JEFFREY D. BLAUSTEIN Contact |  Bio |  Research |  Publications |  Lab Members

Neuroendocrinology, Hormone-Neurotransmitter Interactions, Hormones and Behavior, Reproductive Endocrinology, Peripubertal Stress and Reproduction

In order to learn how hormones act in the brain to modify brain function and behavior and how the social environment can influences these processes, we study the cellular and neuroanatomical mechanisms of ovarian steroid hormone action on reproductive behavior and the interactions between neurotransmitters and steroid hormone receptors.

We study the cellular processes by which steroid hormones act in neurons, particularly with respect to their involvement in reproductive behavior. During the estrous cycle of female rats and other rodent species, the ovarian hormones, estradiol and progesterone, regulate the expression of both, reproductive and non-reproductive, behaviors. The sensitivity of specific neurons to each of the hormones is determined in part by the concentrations of hormone-specific intracellular receptors.  Our interests are in how hormones accomplish this, and in external factors that can modulate the response.

It has been widely held that in order for steroid receptors to be activated, hormone must be available to bind to the receptors. However, in collaboration with others, we have shown that neurotransmitters can activate steroid hormone receptors without hormone. Furthermore, we have shown that mating stimulation by a male rat can activate the female's neural steroid hormone receptors. This activation in turn causes neuronal changes, which result in changes in behavior and physiology. These hormone-independent changes resemble those induced by hormone-dependent activation of the receptors. In other words, the male's behavior toward the female, which alters neurotransmitters in her brain, does many of the same things that the hormones secreted from her ovaries can. This provides a model for the regulation of hormonally regulated processes by environmental stimulation, including but not limited to, social stimulation.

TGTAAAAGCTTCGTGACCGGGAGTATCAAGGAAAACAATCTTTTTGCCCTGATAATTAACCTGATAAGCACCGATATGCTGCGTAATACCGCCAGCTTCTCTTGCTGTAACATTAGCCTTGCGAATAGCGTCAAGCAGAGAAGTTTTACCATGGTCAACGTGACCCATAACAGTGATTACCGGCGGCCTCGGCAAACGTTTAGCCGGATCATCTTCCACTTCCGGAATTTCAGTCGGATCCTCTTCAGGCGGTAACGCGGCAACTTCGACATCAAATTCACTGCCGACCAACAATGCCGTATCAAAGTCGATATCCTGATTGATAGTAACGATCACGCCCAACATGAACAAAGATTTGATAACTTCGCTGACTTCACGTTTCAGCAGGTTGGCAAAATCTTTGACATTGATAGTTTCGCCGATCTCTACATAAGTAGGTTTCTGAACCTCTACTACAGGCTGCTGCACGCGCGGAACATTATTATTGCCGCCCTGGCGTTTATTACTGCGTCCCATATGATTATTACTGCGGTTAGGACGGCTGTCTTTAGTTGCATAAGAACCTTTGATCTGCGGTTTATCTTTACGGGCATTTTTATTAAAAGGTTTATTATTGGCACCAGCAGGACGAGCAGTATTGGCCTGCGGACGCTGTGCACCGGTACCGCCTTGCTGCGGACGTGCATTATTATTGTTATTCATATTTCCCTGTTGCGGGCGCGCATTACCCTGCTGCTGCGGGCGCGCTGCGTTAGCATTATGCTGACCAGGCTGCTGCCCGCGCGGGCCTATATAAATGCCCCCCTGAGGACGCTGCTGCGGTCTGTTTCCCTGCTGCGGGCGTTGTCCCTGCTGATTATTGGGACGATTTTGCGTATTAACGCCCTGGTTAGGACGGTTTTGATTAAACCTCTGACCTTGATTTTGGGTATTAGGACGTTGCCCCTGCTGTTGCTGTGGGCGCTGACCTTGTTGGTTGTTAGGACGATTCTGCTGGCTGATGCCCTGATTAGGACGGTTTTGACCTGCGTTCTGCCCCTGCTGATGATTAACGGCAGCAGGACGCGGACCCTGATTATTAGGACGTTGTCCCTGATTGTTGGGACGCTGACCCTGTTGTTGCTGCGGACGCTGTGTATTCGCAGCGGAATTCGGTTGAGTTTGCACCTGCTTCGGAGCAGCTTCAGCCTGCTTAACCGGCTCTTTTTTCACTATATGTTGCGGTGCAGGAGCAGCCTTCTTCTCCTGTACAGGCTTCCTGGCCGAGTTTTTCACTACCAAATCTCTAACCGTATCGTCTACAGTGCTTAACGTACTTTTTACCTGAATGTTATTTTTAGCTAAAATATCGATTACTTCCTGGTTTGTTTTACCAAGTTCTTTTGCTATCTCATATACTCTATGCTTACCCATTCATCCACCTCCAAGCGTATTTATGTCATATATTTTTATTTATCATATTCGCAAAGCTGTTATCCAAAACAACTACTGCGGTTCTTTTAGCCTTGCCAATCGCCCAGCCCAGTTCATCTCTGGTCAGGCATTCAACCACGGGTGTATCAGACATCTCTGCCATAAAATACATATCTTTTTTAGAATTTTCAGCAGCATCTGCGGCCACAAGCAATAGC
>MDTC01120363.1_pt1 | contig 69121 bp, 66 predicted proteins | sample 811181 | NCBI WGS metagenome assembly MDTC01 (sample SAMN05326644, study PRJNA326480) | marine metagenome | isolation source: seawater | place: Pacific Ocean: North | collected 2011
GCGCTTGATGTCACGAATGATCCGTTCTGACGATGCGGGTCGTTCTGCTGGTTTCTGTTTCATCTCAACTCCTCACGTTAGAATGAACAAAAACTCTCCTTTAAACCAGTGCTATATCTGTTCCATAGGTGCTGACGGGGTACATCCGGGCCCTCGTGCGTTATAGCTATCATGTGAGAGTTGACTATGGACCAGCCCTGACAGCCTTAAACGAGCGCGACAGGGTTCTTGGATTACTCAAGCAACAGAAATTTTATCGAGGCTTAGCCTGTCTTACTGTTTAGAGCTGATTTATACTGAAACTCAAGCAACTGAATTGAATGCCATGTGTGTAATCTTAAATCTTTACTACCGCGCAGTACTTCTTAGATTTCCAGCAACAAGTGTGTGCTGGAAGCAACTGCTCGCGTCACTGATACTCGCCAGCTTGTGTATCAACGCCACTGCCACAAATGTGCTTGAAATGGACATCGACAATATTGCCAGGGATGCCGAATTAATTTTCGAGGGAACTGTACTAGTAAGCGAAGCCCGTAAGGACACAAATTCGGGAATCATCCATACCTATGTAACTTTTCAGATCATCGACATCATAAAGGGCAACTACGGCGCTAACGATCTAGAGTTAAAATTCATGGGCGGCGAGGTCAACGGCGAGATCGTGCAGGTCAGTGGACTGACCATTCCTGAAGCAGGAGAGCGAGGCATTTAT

A new interest of our group is the study of the long-term effects of exposure to particular stressors around the time of puberty. We have recently discovered that exposure to particular stressors (shipping; a bacterial endotoxin), but not others, only in the peripubertal period causes enduring changes in response to ovarian steroid hormones (i.e., defeminization of response to estradiol and progesterone) in adulthood months later. We have seen dramatic change in response to estradiol and progesteorne on reproductive behavior, cognitive function, depression-like and anxiety-like behaviors. In studies of cellular mechansims underlying this altered response, we have observed changes in levels of steroid hormone receptors in particular neuroanatomical areas in adulthood in response to these peripubertal treatments. Our current work focuses on the mechanisms by which these particular stressors cause enduring changes in an animal's response to sex steroid hormones.

We use a variety of biochemical and anatomical techniques including immunocytochemistry, in situ hybridization, tract-tracing in conjunction with steroid hormone receptor immunocytochemistry, electron microscopy, steroid hormone receptor binding assays, intracranial application of neuroactive substances, radioimmunoassay, and behavioral observation. In many experiments, we study hormonal processes at the level of individual neurons as well at the behavioral level.

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